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Can an Old House Make You Sick? Watch Out for These Problems

Our home should be our personal refuge, our shelter, a safe space. But sometimes, our homes can betray us. For instance, if you live in an older home, you may be wondering, can an old house make you sick?

Whether you’ve lived in your home awhile or simply a short period of time, you should be alerted to any changes in your health. For instance, if you suffer from asthma and you’ve noticed your condition has worsened recently or you suddenly are getting really bad migraines, your body may be trying to sound the alarm that something’s wrong.

The team at Entek has been helping residents of the Pacific Northwest improve their indoor air quality for decades. Here are some of the main culprits that could be impacting your health if you live in an older home and what you can do about it.

Asbestos

Asbestos, a naturally occurring mineral, was once widely used in consumer products. For instance, it frequently appeared in construction materials, which is why it could be lurking in older homes. And we use the word lurking because asbestos can be extremely toxic when airborne, such as when materials containing asbestos are disturbed. So toxic, in fact, that it has been shown to cause cancer, including lung cancer and mesothelioma.

If you’ve been exposed to asbestos over a long period of time, you face a heightened risk of becoming sick. So what do you do if you suspect the presence of asbestos in your home? For starters, you shouldn’t try to test for asbestos yourself. Instead, contact an asbestos inspector who can test for its presence and make appropriate recommendations.

If you already know asbestos is present in your home, monitor the area where it is present to ensure that the asbestos-containing material isn’t disturbed or damaged. If it is, avoid that area and seek help from a professional. If the material isn’t damaged but you plan on doing some home repairs or renovations, contact a trained and accredited asbestos professional to help.

Lead Paint

Like asbestos, lead paint is common in many older homes. Lead was frequently used in paint prior to the 1980s because of its ability to speed up the drying process, increase moisture resistance, and extend the life of the product. That is, until people began to learn about the dangers of lead paint. Now, homeowners who sell a home with lead paint have to provide buyers with a disclosure alerting them to its presence.

So why is lead paint so dangerous the government put a stop to the manufacturing of it? According to the US Department of Housing and Urban Development (HUD), lead paint can cause brain damage or damage to vital organs, such as the nerves and kidneys. Children are particularly susceptible to this toxic metal and can suffer from learning disabilities, behavioral problems, or seizures. If you’re living in an older home with lead paint, follow the guidance outlined by HUD to mitigate its dangers.

Mold

Mold is caused by excess moisture, and it can be found in many homes, both old and new. Each person reacts to mold differently. Some have no reaction at all, while others may experience serious health problems. If you notice leaks, water stains, or peeling paint and wallpaper, it may be a sign of a mold problem.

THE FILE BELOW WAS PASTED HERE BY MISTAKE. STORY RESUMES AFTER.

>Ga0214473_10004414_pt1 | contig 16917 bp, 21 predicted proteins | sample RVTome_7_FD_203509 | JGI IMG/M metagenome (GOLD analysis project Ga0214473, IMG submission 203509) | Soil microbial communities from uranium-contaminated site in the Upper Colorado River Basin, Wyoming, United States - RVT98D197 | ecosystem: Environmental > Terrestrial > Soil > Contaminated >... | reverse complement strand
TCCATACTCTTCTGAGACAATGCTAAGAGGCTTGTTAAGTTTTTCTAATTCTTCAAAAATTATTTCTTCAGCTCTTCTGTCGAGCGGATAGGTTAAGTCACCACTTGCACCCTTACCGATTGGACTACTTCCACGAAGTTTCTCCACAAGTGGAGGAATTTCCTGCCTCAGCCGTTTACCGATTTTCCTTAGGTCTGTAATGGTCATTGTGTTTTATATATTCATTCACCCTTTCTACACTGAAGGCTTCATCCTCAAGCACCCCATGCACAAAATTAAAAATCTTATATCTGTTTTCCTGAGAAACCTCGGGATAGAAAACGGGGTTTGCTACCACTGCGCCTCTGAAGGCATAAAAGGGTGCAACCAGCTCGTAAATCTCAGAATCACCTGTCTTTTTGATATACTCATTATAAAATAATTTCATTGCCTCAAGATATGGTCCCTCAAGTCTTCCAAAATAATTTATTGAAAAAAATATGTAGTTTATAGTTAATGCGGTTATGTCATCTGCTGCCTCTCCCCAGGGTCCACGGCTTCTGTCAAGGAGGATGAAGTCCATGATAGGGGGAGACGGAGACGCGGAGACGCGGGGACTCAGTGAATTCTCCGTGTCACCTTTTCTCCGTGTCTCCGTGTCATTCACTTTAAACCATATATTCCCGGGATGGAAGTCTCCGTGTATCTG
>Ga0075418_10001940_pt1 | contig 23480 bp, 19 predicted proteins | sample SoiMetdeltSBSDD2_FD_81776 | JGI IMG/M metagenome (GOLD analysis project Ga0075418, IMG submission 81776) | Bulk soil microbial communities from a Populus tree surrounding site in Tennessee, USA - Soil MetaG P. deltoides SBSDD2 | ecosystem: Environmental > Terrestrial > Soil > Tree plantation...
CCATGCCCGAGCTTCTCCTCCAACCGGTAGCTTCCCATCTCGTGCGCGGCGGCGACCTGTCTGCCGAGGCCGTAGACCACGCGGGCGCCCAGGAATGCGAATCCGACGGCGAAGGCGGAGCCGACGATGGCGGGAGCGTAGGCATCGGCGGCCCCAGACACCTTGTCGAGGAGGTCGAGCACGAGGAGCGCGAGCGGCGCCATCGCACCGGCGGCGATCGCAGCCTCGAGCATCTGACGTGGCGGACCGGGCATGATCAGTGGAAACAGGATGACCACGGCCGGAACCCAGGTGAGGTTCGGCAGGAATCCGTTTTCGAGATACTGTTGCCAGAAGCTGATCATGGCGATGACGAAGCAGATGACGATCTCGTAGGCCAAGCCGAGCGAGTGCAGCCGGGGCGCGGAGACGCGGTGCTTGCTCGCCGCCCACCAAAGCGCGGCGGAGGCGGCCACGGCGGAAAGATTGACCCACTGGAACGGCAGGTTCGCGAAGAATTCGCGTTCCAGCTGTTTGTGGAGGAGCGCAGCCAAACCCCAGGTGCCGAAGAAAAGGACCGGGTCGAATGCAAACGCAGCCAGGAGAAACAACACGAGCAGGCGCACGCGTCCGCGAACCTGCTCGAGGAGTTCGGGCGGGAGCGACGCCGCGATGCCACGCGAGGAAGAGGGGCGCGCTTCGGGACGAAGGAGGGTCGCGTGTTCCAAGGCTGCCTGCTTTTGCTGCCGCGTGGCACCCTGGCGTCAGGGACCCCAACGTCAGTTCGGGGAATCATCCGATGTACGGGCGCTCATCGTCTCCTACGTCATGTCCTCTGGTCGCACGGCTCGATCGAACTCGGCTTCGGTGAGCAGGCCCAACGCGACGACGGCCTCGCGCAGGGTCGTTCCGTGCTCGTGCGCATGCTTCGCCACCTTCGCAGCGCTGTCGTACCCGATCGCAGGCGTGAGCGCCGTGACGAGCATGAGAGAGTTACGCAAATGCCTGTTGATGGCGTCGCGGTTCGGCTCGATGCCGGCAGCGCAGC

If you suspect you have mold growing in your home, you may need to contact a mold remediation specialist to remove it. In order to prevent mold from growing back, implement some preventative measures. Address any leaks in the home, caulk around your windows and water fixtures, and consider using a dehumidifier to draw out moisture.

Dirty HVAC System

A dirty HVAC system can also become a breeding ground for mold if there is moisture buildup in the system’s coils and ducts. A dirty HVAC that accumulates bacteria and mold can cause respiratory problems or exacerbate existing ones.

On the other hand, a properly maintained HVAC system can actually improve indoor air quality. We recommend scheduling regular maintenance appointments to ensure your HVAC system operates smoothly and runs at maximum efficiency.

During routine maintenance, an HVAC technician will clean your system’s ductwork so it is free of dirt, dust, and other debris. Your HVAC technician will also clean the system’s condenser and evaporator coils, check refrigerant levels and electrical connections, and adjust any loose system components. Ideally, you should schedule maintenance appointments twice a year before the peak heating and cooling months.

One simple thing you can do in-between maintenance appointments to make sure your HVAC isn’t circulating dirt throughout your home? Remember to change your air filters on a regular basis. How often you should change your air filters will depend on a number of factors, including the size of the filter and whether you smoke indoors or have pets in your home. Generally speaking, though, you should change your air filters somewhere between once every couple of months to once a year.

Can an Old House Make You Sick?

As you can see, if you’ve been wondering if an old house can make you sick, the answer is a resounding yes. The first step is to pinpoint what exactly is causing your family’s health issues and then take appropriate measures to address the problem. If you’re unsure of the exact cause, hiring a home inspector could help.If you find that you’re having HVAC issues or simply want to upgrade your HVAC system and you live in the Pacific Northwest, contact the team at Entek. We want to improve your indoor air quality and can make personalized recommendations to help you do just that. After all, we believe your home should be exactly what it was designed to be – a shelter and refuge to help protect you and your family.


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